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Bird Flight Performance. A Practical Calculation Manual, C.J. Pennycuick. Oxford University Press, Oxford (1989), x, +153. Price £25
- Gareth Jones
- Environmental Science
- 1 March 1990
Carpe noctem: the importance of bats as bioindicators
The earth is now subject to climate change and habitat deterioration on unprecedented scales. Monitoring climate change and habitat loss alone is insufficient if we are to understand the effects of…
Identification of twenty‐two bat species (Mammalia: Chiroptera) from Italy by analysis of time‐expanded recordings of echolocation calls
Spectral and temporal features of echolocation calls emitted by 22 bat species from Italy (three rhinolophids, 18 vespertilionids and the molossid Tadarida teniotis) are described and discriminated functions may be applied to bat habitat surveys in southern Italy since they cover most of the species occurring in the area.
Use of foraging habitats by bats in a Mediterranean area determined by acoustic surveys: conservation implications
We determined habitat use by foraging bats by broad-band acoustic surveys in 10 habitat types from a Mediterranean area (southern Italy). We applied discriminant functions to identify time-expanded…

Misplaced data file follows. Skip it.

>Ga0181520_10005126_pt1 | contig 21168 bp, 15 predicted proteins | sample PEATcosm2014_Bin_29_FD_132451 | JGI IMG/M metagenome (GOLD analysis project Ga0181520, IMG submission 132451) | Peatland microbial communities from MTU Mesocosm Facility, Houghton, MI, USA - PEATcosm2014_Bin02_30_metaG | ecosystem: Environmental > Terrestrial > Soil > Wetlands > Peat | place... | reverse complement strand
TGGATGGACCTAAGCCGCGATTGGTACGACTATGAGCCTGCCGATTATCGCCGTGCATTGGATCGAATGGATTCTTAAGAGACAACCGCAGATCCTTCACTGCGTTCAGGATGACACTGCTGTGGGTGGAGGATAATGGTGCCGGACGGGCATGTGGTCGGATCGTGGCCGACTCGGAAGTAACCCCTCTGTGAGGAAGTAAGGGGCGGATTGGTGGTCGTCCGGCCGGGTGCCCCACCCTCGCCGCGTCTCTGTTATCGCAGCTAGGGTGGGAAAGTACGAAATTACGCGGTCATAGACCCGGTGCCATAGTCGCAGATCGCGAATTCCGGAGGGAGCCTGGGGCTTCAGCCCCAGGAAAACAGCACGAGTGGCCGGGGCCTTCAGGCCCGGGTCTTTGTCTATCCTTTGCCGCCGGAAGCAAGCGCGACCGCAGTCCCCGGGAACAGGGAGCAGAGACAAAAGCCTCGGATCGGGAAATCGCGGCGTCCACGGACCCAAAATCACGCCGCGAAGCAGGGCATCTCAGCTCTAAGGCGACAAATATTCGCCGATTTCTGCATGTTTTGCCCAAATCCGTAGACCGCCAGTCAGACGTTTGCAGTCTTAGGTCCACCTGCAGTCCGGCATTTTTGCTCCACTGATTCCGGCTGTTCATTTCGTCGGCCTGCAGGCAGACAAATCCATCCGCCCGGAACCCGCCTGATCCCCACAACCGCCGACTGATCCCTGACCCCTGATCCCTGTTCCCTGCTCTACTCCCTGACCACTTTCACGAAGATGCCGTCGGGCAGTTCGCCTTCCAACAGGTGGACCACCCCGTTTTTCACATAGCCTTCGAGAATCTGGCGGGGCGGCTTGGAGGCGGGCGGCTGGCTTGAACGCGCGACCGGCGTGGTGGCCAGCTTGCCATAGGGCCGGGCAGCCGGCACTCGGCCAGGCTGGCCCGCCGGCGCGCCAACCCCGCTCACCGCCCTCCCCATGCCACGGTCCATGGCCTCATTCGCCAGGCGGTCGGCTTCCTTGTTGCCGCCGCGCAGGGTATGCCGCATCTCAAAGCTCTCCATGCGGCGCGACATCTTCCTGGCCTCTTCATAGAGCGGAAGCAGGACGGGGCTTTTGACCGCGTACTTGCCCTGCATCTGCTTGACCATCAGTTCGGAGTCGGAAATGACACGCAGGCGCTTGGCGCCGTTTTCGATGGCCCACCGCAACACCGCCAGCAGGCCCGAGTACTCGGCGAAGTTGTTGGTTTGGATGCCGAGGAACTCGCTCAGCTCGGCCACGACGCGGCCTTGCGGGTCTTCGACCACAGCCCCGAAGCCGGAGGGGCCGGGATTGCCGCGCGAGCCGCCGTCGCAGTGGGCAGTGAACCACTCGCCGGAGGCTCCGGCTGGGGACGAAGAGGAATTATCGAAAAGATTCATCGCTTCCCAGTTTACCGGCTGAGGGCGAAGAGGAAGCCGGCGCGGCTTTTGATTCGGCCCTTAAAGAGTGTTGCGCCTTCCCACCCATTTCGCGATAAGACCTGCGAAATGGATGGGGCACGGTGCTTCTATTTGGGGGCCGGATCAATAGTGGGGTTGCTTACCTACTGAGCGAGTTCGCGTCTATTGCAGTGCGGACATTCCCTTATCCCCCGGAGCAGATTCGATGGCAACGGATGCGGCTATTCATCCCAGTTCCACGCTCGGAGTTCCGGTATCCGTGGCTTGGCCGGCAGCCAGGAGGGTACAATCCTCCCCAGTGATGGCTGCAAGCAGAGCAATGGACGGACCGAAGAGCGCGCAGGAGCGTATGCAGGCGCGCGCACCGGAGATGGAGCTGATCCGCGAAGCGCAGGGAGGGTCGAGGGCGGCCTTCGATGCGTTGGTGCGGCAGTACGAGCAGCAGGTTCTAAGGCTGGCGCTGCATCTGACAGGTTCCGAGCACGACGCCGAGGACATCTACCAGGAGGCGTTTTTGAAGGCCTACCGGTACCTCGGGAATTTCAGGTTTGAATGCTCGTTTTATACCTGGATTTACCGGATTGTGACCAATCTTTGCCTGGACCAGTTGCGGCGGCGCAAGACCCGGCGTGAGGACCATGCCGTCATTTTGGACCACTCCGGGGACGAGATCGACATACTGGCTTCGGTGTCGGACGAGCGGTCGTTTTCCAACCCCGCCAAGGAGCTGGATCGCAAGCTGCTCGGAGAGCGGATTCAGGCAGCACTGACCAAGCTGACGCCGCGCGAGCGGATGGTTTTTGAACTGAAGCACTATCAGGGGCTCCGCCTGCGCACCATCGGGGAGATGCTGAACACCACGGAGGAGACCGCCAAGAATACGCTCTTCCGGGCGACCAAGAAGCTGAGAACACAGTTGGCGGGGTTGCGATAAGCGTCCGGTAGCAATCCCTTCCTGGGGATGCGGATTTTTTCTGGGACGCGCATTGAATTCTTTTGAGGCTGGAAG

Foraging Strategy and Predation Risk as Factors Influencing Emergence Time in Echolocating Bats
The evening emergence time among echolocating bats appears to be a function of dietary specializations and foraging strategy, and is probably also affected by the ability to avoid predation.
The evolution of echolocation in bats.
Habitat use by bats (Chiroptera) assessed by means of a broad-band acoustic method
Total bat activity was positively correlated with air temperature, and once adjusted for temperature, was significantly higher over rivers and lakes than over other land use types, and plans for land management should take into account the habitat needs of bats.
Abundance and Species Richness of Nocturnal Insects on Organic and Conventional Farms: Effects of Agricultural Intensification on Bat Foraging
- Liat P. Wickramasinghe, S. Harris, Gareth Jones, Nancy VAUGHAN JENNINGS
- Environmental Science
- 1 October 2004
It is suggested that less-intensive farming benefits British bat populations by providing and maintaining diverse and structurally varied habitats, which in turn support a wide selection of insect prey for bats, including insect families that are significant components of the diet of a number of rare bat species.
Torpor, arousal and activity of hibernating Greater Horseshoe Bats (Rhinolophus ferrumequinum)
Patterns of torpor and subsequent activity are consistent with predictions that torpor lasts until a critical metabolic or water imbalance is achieved, and because metabolism and water loss are temperature-dependent, torpor bout duration decreases with increasing temperature.